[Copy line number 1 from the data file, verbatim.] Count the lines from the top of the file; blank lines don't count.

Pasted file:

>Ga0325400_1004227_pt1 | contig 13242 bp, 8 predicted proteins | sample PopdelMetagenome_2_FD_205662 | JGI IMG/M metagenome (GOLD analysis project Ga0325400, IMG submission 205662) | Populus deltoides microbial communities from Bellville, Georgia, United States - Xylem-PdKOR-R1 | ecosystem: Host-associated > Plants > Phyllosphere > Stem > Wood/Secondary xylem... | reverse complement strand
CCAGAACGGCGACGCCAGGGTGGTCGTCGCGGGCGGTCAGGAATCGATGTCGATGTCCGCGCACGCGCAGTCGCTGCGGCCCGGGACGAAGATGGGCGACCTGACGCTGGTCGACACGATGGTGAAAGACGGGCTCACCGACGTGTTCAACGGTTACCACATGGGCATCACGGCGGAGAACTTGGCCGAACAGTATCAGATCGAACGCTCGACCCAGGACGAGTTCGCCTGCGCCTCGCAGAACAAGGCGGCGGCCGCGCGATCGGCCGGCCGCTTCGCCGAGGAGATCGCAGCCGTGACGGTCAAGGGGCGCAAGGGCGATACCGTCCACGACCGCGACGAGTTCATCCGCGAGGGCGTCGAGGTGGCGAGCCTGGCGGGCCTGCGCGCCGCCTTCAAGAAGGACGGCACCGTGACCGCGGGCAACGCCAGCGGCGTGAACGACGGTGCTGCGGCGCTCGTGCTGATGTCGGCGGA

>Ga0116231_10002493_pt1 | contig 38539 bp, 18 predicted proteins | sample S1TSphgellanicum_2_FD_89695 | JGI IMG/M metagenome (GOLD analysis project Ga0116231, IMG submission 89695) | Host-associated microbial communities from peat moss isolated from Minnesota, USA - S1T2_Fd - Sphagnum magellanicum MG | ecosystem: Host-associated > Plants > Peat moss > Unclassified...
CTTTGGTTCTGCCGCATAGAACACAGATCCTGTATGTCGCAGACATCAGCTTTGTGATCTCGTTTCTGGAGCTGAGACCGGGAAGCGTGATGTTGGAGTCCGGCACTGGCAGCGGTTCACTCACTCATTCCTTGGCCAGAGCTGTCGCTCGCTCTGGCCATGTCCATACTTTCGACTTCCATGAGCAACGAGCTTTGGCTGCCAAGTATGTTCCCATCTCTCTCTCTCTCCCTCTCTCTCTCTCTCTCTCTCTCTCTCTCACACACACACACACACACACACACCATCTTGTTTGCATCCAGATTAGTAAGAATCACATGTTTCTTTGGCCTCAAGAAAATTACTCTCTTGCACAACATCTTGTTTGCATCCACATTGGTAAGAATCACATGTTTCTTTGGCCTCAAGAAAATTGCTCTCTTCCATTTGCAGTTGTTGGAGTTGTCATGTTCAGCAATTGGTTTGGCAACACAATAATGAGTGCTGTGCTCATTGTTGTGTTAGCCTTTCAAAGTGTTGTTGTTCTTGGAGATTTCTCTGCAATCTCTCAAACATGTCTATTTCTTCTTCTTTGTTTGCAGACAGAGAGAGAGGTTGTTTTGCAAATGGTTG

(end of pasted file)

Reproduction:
>Ga0325400_1004227_pt1 | contig 13242 bp, 8 predicted proteins | sample PopdelMetagenome_2_FD_205662 | JGI IMG/M metagenome (GOLD analysis project Ga0325400, IMG submission 205662) | Populus deltoides microbial communities from Bellville, Georgia, United States - Xylem-PdKOR-R1 | ecosystem: Host-associated > Plants > Phyllosphere > Stem > Wood/Secondary xylem... | reverse complement strand